Call it â€œStop-and-Go Boulevardâ€
Commuters will have to wait at least another year for a smooth ride up and down Morrissey Boulevard now that construction has begun on two bridge restoration projects just as work is coming to an end on a massive drainage overhaul project that has disrupted northbound traffic for several years.
The Lech Walesa Bridge, the overpass that raises Morrissey Blvd. over Mt. Vernon St. by the JFK/UMass MBTA station and leads into Kosciuscko Circle, needs a complete reconstruction to bring it up to todayâ€™s standards. The quarter-century-old structure, named for Nobel Peace Prize winner and former Polish President Lech Walesa, is a pre-cast concrete box beam bridge that measures 94 feet long and supports two lanes of traffic and leads into Kosciuszko Circle where the boulevard meets Columbia Rd.
During most of the 14 months planned for construction work, traffic on the bridge will be limited to a single lane in both directions.
A state presentation given to the community at Boston College High in July noted that the north end of the bridge has shifted approximately three inches over the years. Inspections have determined that the bridge is in poor condition and â€œstructurally deficient.â€ The new superstructure will feature a concrete deck with steel beams designed for a 75-year service life. The substructure of the bridge will be retained, abutment walls will be repainted, and new under-bridge lighting will be installed, according to the plan.
A few hundred yards south along the boulevard sits the Bonetti Memorial Bridge, which separates Savin Hill Cove on the east from Pattenâ€™s Cove on the west, At 26 feet wide, it is larger than the Mt. Vernon Streert overpass, spanning three lanes and eleven-foot sidewalks each way. Built, like the Walesa Bridge, in 1984, the bridgeâ€™s precast concrete deck beam construction was found to be in fair condition by inspectors who also cited joint deterioration and pavement cracking. The bridge is named in honor of Anthony J. Bonetti, who died in World War II.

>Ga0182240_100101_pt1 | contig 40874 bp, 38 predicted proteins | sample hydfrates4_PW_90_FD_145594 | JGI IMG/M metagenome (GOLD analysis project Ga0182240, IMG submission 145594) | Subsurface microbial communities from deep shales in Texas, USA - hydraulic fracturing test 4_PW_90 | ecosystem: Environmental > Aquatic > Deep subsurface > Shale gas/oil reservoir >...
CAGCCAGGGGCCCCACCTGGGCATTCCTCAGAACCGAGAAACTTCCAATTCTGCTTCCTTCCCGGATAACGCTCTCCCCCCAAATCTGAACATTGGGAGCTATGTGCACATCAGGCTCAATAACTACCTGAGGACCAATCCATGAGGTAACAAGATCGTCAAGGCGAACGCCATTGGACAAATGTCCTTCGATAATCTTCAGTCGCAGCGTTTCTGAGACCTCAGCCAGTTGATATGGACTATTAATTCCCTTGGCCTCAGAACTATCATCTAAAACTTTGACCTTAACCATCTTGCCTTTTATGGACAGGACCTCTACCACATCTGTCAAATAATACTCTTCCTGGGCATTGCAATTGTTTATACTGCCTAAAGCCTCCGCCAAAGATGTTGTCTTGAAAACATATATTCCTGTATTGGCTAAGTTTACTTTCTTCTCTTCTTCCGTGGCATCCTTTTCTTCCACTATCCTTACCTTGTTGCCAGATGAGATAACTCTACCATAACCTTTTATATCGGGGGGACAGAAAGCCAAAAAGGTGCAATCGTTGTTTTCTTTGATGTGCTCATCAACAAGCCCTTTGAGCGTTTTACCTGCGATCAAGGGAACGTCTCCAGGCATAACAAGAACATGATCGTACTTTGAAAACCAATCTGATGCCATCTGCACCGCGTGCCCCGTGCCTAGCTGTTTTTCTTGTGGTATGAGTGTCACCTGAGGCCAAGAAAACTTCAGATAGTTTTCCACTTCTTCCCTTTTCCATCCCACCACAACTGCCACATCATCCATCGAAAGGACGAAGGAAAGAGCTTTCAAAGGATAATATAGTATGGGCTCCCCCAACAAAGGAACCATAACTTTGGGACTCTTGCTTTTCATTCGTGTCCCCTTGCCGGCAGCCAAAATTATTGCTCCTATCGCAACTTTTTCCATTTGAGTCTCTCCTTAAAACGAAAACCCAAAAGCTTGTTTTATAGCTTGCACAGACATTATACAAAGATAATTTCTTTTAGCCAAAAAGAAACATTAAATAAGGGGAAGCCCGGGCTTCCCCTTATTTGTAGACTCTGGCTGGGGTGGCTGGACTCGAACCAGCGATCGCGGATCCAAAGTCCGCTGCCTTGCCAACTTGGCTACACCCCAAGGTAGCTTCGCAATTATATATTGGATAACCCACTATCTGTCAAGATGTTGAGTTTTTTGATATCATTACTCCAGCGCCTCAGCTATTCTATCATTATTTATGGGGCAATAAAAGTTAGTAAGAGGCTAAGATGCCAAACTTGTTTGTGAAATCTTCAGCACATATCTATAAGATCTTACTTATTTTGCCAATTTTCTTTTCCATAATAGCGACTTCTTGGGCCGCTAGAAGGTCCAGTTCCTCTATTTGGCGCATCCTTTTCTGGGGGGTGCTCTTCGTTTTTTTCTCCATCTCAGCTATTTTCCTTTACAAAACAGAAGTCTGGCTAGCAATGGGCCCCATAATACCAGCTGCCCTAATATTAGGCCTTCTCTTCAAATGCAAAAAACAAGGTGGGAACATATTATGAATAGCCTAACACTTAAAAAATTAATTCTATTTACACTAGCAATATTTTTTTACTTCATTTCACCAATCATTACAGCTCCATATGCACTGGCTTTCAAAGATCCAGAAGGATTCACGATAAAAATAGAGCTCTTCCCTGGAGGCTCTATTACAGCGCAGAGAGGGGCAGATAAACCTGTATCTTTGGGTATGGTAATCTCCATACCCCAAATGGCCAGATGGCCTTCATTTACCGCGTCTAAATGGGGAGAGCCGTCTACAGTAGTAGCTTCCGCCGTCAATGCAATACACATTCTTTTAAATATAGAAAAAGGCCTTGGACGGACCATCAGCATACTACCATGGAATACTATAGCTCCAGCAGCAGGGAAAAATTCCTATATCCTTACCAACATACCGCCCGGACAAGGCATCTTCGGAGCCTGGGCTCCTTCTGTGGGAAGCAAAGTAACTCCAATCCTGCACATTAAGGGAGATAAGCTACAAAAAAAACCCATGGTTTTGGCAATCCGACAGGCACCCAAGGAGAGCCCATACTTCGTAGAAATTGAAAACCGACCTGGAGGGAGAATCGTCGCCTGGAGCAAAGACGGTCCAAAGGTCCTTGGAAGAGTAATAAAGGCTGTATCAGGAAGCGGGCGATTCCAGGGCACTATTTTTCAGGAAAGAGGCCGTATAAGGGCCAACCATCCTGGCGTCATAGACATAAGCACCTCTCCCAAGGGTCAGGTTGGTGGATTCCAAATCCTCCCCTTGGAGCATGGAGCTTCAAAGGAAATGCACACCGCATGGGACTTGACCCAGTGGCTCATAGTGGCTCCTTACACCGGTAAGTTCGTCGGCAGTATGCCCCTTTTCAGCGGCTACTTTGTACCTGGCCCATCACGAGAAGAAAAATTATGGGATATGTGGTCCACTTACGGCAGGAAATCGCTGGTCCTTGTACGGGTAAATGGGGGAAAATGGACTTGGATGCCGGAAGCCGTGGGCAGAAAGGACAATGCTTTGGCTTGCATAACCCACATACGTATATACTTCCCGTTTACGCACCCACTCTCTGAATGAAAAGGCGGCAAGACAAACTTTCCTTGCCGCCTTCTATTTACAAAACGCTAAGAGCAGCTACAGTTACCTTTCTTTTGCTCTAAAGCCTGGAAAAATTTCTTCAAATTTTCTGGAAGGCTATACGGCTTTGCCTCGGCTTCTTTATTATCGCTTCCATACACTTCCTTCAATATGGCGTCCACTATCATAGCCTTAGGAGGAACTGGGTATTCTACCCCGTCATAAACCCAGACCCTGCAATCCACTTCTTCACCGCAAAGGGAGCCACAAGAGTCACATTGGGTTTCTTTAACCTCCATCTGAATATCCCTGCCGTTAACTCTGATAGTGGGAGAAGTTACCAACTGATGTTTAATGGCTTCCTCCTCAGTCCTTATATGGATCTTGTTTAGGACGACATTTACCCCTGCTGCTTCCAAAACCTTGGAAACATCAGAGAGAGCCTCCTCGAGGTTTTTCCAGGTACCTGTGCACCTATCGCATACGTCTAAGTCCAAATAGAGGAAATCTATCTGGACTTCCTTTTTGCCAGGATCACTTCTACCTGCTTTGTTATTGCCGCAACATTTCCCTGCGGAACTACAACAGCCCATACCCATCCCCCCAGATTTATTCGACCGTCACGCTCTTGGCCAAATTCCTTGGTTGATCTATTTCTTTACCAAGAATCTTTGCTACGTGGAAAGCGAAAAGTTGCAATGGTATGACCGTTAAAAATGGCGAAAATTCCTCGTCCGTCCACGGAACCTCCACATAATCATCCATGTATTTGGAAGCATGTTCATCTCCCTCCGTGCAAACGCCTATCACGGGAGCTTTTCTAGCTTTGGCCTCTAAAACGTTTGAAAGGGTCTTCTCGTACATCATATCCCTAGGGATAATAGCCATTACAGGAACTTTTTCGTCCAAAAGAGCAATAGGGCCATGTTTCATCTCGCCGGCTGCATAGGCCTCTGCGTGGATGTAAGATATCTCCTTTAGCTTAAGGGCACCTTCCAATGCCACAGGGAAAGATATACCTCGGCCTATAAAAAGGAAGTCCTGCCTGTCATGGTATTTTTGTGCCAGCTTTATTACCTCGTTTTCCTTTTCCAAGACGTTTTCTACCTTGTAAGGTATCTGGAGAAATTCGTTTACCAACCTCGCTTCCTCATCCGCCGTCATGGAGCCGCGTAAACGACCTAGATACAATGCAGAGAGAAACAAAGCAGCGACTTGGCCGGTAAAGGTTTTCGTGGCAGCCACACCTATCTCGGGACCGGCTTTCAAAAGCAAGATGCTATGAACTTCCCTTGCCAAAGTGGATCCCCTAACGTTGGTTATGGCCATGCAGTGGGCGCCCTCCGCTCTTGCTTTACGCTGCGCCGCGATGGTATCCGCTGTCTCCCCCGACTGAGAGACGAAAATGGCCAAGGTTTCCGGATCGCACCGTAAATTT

Plans for the Pattenâ€™s Cove bridge renovation call for a new galvanized steel superstructure with jacked arches and a repaved surface. All three lanes will remain open to traffic throughout construction. As part of this project, new median fencing will be erected along the boulevard in front of The Boston Globe to the west and B.C. High to the east.
Funds to renovate the bridges come from $3 billion appropriated in May of last year as Governor Deval Patrickâ€™s Accelerated Bridge Program. The money is being used throughout Massachusetts to revamp the stateâ€™s collection of outdated crossings.
The neighborhoodâ€™s other main thoroughfare, Dorchester Ave., is set for a major overhaul that could begin this year. Federal funding from the American Recovery and Reinvestment Act has accelerated the timetable for the long awaited project. Fifteen intersections will be redone, from the Ashmont MBTA station to Andrew Square in South Boston.